To no surprise, the nature shops are still going strong! You need an Everything Taco... you got it! You need a precious stone...you got it! You need rare, one of a kind feathers...I know the store for you!
On Monday, many of the children chose to go to work with this idea of the "nature shops." On the Making Table that morning, I had emptied all of their natural currency that was collected in the forest the previous Friday along with sorting trays. G. was eager to sort the natural materials.
After lots of conversations and reflection, this was the children's final nature equivalency chart.
Dollar = Quartz
Quarter = Nuts of any sort
Dime = Leaves
Nickle = Rocks
Penny = Sticks
A.L. kindly copied the conversion chart from the dry erase board and we copied it for the children to use as a "cheat sheet" for gathering the currency and for the shop owners to know what each piece of nature is worth.
The children eagerly took their cheat sheets outside to the garden and got to work.
They quickly realized that they were in need of a way to store their nature money. We revisited their idea of wallets. They declared what materials I needed to gather for them for the following morning: construction paper, glue, stapler, and masking tape.
C.L. was the first to arrive that following morning and decided she wanted to sew her wallet using the construction paper. We discussed various types of thread and string and the strengths of various papers... concluding the heavier cardstock and yarn would be the best option. This idea was an appealing option to many and the concept was mimicked throughout the morning. The children began to show and model for others joining this assembly line of wallet making. As an observer, I noticed that the children became advocates for themselves when they did not know something and turning to each other for support before asking me to intervene.
Below are pictures of the process...
During the next Garden visit, the idea of credit cards popped up. Were the children struggling to wrap their minds around the values of the nature currency? Was it lack of experience dealing with money in the real world? Was it because credit cards are an easier transaction than counting money? I was unsure what the answer was.
So I decided to see what the children knew about credit cards. What a great conversation it was! Below are the notes that I recorded from the children's sharing. I believe this better understanding of the idea of credit cards led to an increase use of currency in future visits to the Nature Shops.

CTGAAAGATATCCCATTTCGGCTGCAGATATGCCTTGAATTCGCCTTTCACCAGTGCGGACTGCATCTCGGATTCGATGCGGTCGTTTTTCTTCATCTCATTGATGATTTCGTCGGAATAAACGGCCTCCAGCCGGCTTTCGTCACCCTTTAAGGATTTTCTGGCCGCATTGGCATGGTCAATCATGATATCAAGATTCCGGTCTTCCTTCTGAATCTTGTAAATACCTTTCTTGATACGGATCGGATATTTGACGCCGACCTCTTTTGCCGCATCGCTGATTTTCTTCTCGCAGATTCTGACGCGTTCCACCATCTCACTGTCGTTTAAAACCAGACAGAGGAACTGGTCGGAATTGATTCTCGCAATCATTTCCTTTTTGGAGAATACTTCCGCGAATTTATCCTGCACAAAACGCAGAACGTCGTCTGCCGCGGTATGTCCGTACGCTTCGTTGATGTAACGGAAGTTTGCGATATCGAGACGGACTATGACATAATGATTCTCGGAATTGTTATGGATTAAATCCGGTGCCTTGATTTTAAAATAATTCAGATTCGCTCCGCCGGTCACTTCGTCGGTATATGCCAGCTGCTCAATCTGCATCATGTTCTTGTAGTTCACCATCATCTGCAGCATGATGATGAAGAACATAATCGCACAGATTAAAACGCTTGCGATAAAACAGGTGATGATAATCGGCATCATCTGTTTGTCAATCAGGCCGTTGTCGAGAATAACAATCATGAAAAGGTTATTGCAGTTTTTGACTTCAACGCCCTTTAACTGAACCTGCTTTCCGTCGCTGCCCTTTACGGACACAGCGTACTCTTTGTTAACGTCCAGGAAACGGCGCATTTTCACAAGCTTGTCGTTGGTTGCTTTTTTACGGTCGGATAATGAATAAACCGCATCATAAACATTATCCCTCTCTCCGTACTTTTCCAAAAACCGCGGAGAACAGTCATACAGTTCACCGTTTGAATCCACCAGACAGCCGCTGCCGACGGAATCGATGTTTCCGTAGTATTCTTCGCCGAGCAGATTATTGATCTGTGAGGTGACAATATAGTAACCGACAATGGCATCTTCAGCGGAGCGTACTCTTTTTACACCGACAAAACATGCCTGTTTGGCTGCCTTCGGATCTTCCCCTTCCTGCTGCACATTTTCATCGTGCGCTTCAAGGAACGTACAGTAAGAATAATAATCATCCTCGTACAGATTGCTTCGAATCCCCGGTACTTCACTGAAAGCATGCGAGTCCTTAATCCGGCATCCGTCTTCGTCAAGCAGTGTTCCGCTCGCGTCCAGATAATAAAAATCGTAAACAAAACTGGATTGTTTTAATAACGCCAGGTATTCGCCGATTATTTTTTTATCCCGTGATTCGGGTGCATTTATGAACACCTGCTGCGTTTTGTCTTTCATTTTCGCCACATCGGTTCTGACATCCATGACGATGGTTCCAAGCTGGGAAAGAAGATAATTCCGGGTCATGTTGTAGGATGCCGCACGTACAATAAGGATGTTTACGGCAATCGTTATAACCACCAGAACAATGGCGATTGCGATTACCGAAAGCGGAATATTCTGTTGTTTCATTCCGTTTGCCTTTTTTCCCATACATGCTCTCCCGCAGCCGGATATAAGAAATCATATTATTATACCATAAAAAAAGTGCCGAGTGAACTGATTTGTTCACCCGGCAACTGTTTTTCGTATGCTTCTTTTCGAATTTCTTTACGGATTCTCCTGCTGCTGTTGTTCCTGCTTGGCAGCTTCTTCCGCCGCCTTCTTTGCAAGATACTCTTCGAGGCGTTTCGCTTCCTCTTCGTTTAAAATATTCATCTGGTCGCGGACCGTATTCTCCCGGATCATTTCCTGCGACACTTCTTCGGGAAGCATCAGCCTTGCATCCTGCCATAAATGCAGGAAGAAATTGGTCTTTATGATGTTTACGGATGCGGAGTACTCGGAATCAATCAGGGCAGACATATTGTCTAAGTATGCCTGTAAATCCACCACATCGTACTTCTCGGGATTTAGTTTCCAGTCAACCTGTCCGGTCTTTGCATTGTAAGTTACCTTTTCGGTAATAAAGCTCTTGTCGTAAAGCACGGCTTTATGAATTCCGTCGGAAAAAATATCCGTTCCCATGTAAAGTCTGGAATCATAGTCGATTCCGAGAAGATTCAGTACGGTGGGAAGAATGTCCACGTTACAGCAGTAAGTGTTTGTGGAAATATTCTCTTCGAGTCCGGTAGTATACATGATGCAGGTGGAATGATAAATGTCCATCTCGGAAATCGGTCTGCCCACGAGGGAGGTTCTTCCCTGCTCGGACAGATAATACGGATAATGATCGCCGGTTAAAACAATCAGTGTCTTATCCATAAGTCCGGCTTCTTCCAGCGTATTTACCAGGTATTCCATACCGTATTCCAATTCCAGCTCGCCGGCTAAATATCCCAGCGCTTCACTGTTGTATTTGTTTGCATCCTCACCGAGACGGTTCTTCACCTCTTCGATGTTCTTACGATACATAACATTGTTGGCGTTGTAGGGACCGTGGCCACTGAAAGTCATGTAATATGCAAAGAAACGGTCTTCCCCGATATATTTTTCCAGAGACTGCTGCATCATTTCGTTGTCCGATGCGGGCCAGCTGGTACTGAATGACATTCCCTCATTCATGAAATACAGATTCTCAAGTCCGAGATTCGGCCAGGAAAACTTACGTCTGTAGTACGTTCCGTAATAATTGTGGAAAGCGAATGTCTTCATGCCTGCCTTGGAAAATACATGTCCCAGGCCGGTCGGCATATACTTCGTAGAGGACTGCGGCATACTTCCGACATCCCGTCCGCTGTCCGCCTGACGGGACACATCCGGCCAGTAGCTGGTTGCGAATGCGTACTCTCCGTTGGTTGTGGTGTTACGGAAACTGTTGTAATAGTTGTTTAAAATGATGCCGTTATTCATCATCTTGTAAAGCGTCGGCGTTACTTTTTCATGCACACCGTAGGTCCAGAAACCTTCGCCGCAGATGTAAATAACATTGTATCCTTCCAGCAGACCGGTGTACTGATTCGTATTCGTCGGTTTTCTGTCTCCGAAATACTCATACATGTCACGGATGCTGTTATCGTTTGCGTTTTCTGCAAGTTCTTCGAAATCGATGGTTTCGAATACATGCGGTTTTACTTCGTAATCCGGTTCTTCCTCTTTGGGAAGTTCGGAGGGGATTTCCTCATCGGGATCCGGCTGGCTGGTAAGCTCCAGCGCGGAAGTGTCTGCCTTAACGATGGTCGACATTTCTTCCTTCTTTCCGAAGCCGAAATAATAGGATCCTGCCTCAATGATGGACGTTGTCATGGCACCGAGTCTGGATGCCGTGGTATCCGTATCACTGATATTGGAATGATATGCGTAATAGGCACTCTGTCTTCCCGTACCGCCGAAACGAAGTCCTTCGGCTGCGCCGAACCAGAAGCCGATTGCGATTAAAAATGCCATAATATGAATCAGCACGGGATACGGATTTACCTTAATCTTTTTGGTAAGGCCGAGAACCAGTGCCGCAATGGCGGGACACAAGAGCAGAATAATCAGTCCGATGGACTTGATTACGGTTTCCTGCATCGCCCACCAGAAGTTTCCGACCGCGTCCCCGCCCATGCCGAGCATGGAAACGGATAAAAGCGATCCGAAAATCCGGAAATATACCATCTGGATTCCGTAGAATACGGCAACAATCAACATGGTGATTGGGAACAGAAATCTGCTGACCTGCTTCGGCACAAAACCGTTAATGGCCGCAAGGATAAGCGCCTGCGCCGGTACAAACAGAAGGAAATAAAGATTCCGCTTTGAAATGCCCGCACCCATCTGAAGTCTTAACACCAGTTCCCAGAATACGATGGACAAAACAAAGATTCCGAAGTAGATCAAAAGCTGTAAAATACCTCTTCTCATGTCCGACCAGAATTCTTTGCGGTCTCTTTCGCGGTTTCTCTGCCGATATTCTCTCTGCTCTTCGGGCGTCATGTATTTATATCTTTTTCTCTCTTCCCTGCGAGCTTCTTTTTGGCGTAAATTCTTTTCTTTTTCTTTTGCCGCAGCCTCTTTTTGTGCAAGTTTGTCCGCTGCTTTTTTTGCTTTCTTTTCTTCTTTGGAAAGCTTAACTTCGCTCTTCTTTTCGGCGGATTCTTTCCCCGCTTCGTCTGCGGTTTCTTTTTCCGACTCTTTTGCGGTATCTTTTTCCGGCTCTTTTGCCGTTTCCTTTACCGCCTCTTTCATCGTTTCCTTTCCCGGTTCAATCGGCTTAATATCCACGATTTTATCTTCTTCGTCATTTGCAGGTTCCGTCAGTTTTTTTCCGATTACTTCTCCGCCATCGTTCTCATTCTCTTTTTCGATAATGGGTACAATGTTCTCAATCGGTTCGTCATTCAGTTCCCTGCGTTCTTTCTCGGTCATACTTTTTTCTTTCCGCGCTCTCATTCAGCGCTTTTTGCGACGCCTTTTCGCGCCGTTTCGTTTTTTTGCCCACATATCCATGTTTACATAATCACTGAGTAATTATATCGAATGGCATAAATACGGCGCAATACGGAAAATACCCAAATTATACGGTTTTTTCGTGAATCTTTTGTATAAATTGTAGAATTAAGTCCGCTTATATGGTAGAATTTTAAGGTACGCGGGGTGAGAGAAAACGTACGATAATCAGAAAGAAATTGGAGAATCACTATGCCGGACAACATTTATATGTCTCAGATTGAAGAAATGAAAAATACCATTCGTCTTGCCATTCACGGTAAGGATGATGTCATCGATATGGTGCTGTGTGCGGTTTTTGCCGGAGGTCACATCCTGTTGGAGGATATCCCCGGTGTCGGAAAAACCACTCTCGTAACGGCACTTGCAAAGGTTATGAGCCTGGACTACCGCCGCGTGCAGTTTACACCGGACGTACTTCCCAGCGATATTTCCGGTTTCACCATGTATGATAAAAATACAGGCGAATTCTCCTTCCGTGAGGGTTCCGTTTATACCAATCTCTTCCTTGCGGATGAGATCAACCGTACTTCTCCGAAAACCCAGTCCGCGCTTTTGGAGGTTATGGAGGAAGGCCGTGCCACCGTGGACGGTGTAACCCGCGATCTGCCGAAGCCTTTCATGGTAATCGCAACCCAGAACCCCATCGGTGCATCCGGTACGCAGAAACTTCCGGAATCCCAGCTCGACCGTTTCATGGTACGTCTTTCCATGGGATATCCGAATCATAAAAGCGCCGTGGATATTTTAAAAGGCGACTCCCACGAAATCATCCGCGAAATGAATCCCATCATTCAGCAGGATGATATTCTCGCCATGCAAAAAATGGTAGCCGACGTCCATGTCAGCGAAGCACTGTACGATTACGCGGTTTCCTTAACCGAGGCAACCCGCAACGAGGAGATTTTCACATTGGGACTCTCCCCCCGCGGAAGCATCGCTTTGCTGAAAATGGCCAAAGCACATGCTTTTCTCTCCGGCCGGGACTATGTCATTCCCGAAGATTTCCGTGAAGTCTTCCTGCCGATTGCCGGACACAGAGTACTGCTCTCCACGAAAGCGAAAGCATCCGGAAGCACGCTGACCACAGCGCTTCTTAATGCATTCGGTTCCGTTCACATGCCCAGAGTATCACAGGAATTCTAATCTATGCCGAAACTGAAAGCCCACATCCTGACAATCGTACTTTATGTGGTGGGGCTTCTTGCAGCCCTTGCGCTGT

The next visit to the Garden left the children perplexed. Many of their stores were "robbed" again while they were away in the classroom. Each time these "robberies" occur, without fail, the children rebuild their shops and persevere with grace. They are convinced it is the Kindergarteners who are robbing them. When discussing this issue, the ideas of making stop signs and posting them were mentioned while some of the children went straight to a Kindergarten teacher to express their concerns. The deeper question that we may need to possibly dive into is who do these pieces of nature truly belong to... us in second grade? Kindergarteners? The animals? The Earth? This broad idea of ownership is in the back of my mind as this question keeps arising.
Later that afternoon, we traveled down to a new spot (for some) in the forest where there is a small stream and areas for the children to explore on the bank. We decided to bring their wallets with their nature currency as well as actual coins and dollars.
After some time exploring the bank, we invited those who would like to exchange their nature currency for actual coins and dollars, to come see me. Before long, just about everyone wanted to exchange their nature currency for actual coins and bills.
There was so much excitement with the exchange of currency, that the bank had to close with a line still standing in order to get back to the classroom before dismissal. Banking on the bank brought so much learning and engagement.
We saw the same joy and excitement the next day as Jen was the banker in the Garden.
While I observe their learning, I find it interesting the amount of momentum that is behind this idea of the "Nature Shops." What is capturing their attention during this play and creating this joy? Is it the idea of ownership? The idea of collaboration and belonging to a community with common ideals? The idea of money and what it can bring, both with concrete items and emotions? I am still uncertain.
In the meantime, the children are gaining understandings of different ways to make 100 using nickels, quarters, and pennies by counting in increments. They are using addition strategies to count their various amounts of money, and in some instances, making change and subtracting. Also, they are comparing different number amounts to determine the best deals by declaring which is greater and which is less.
New ideas under the economic umbrella have opened this week...the idea of a salary (paying employees), credit, marketing (telling others to come), discounts, and gift cards.
I am not sure what this week will lead to, but I have no doubt that joy will be part of it.
Some random facts about me...